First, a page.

Plaid Skirts and Knee-Highs: I Survived Parochial School

Plaid SkirtFor nine years (from fourth grade through twelfth grade) I attended a private Episcopalian school which required me to attend chapel daily and wear uniforms. Our summer uniforms were dreadful and resembled potato sacks in their cut, with nauseating pastel colors which I could not stand, while our winter uniforms were the standard plaid skirt/white button down shirt/knee high socks/saddle shoes combination which defined most parochial schools back in the day. I respected the fact that the Campbell Plaid was proudly used in our uniforms, and I actually enjoyed seeing the bagpiper players in the same plaid on homecoming day, but those skirts were made of a very stiff and rough wool fabric which caused many of my classmates to squirm in discomfort.

When we made the passage from junior high to high school we were given different plaid skirts to wear which displayed a larger plaid pattern as well as a wrap style which was akin to the kilts Scottish men in the old country wore. Along with this fashionable wrap style was a large gold pin which we were expected to affix to the flap in order to keep ourselves covered in decent fashion. Our way of being rebellious was to replace this gold pin with buttons which had sayings on them which were at times rude enough to land us in detention. We were also given the option of wearing black and white Vans instead of saddle shoes, an option which I gladly chose. I could never stand having my little feet choked by the hard leather of saddle shoes which would often cut into the flesh at my ankle. Another odd feature of my high school days was the fact that the high school was all-girls. In retrospect I think this was a good thing since I never got the chance to be distracted in class by silly boys.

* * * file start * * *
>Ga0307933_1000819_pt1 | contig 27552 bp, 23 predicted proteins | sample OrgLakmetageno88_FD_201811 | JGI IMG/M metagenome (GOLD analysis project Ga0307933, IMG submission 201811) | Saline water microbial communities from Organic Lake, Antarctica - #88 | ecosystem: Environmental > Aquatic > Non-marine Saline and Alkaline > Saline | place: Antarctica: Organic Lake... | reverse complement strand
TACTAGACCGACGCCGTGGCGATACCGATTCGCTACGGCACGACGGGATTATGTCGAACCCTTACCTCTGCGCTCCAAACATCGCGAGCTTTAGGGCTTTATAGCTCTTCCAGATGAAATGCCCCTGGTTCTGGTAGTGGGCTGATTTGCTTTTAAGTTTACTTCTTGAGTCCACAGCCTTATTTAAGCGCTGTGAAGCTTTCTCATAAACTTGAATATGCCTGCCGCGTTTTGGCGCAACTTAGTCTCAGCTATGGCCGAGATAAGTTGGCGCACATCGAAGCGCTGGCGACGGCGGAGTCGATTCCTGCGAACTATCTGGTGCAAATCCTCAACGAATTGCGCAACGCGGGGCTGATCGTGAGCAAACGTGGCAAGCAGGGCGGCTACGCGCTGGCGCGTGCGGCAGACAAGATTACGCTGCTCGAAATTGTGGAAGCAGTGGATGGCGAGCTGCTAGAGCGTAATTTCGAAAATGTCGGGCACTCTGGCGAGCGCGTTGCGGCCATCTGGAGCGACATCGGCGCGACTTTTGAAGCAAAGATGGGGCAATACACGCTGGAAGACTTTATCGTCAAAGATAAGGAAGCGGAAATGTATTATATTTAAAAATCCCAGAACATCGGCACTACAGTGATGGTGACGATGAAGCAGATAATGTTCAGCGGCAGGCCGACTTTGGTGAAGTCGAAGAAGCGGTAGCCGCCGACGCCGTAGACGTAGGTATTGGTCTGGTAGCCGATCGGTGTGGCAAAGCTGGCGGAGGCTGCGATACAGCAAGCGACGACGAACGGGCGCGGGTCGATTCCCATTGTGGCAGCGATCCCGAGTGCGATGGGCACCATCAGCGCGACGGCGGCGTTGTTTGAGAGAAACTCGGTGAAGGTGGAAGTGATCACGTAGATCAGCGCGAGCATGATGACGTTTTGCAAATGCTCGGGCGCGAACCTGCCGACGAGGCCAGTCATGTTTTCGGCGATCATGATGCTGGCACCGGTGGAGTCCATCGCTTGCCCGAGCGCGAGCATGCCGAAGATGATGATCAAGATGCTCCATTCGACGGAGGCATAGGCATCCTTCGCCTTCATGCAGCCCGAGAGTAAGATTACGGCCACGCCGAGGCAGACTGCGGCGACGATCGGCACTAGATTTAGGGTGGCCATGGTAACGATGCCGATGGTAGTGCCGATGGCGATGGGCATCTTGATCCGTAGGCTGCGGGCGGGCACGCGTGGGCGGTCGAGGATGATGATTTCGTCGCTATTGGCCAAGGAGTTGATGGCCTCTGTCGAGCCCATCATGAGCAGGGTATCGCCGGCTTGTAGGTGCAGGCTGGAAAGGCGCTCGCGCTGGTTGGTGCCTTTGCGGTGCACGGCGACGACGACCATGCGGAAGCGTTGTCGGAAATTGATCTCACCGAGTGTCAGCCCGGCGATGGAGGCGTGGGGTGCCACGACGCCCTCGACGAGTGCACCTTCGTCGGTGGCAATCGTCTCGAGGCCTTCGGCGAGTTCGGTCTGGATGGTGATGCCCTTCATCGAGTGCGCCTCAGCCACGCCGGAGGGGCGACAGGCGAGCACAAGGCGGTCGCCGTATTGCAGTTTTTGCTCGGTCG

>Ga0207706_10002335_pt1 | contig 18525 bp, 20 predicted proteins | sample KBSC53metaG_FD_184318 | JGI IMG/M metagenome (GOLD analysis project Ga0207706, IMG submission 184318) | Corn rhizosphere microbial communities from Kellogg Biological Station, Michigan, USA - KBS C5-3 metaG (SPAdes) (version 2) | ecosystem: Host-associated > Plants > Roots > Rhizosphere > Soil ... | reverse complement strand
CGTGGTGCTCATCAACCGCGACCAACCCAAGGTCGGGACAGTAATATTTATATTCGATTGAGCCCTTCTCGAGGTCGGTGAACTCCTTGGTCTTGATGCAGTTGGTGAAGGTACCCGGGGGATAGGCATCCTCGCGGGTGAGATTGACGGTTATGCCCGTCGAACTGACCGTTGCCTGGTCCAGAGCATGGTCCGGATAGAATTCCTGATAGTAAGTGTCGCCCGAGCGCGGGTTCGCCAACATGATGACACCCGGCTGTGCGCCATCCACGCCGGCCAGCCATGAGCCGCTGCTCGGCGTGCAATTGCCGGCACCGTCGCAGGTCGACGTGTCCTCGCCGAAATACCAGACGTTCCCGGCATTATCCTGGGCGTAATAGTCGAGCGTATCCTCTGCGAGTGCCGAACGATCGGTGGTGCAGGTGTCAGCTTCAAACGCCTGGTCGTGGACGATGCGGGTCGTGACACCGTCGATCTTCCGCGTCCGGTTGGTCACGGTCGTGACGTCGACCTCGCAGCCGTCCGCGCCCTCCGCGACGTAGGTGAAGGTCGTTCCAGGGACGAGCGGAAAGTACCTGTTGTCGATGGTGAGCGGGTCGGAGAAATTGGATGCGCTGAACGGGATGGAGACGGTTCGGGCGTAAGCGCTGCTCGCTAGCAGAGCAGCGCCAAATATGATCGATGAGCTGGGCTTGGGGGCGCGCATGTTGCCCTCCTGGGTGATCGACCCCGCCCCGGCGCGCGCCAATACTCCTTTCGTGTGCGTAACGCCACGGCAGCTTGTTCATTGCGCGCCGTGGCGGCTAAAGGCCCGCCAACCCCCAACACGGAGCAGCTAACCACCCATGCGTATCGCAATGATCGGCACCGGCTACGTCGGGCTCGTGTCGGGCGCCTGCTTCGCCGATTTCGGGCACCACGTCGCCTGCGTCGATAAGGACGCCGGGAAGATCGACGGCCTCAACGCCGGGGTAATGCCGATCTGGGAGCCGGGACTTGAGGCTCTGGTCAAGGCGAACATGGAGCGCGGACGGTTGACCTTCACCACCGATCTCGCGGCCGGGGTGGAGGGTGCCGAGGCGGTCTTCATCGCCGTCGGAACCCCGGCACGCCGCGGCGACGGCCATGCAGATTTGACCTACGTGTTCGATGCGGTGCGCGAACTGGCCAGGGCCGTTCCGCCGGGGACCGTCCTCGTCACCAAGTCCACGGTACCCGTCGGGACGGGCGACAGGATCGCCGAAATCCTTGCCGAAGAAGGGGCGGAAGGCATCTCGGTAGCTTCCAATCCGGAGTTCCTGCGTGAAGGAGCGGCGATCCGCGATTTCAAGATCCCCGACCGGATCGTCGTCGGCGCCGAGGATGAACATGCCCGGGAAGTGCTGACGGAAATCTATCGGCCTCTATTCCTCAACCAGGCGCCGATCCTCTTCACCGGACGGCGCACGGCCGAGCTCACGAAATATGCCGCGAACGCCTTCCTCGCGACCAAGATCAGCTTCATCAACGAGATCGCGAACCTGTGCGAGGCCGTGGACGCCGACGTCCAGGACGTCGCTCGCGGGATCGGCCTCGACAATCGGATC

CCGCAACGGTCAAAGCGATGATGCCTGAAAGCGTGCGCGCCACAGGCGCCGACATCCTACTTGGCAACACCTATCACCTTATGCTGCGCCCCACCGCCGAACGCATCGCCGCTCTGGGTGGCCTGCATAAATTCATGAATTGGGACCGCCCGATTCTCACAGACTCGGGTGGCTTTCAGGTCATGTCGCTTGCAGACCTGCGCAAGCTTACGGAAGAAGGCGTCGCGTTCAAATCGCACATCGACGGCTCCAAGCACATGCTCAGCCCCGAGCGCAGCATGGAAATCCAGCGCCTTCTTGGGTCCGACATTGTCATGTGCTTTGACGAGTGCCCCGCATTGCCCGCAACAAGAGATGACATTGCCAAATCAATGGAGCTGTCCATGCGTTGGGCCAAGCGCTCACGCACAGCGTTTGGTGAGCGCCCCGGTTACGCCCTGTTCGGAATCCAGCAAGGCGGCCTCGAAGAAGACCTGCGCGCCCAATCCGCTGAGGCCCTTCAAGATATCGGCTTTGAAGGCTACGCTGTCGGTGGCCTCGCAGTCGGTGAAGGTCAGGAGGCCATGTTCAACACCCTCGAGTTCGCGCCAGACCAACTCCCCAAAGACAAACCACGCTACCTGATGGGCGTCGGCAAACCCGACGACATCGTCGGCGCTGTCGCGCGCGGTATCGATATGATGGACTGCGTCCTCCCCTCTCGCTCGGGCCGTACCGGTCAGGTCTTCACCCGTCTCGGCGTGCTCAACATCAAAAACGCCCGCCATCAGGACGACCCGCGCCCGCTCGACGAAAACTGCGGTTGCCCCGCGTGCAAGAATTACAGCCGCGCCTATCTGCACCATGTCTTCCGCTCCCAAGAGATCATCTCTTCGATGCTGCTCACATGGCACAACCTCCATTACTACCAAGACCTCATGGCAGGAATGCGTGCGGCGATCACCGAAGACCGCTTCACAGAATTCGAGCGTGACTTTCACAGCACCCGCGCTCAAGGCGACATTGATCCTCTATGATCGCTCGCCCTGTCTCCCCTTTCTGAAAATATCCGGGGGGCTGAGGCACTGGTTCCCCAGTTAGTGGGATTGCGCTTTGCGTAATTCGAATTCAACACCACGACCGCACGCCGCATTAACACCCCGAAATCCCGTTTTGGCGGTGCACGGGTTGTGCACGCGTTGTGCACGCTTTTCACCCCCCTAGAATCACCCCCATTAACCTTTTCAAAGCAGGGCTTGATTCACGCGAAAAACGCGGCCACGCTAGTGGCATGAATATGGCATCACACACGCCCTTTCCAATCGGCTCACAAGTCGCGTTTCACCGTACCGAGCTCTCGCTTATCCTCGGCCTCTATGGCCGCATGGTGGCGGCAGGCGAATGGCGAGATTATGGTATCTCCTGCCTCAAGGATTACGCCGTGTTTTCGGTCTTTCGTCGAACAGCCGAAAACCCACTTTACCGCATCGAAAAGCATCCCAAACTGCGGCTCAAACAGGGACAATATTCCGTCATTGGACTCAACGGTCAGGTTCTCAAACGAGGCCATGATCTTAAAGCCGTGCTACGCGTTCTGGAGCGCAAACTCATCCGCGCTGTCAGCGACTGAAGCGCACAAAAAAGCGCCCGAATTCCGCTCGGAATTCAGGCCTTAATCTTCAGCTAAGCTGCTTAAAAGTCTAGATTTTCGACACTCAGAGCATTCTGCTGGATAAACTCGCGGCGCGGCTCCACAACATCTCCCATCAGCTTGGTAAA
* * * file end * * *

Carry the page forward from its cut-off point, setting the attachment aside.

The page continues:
Some people have asked me if I would send a child to a private school which required uniforms, and I have replied the same way. If the education is top notch, I think the conformity of uniforms contributes to the discipline that is necessary for high academic achievement. After all, grade school and high school environments should stress education and not what latest fashion trends are sweeping today’s youth.

On another note, I am well aware of the common fantasy of people wanting to play dress-up as schoolgirls, but this mostly puzzles me. I mean, I do understand the fantasy to some extent, but Halloween costumes are so sexified that they are a far cry from what is found in private school settings. Honestly, a true school uniform is dreadful and not the slightest bit sexy. But to each his own I guess…

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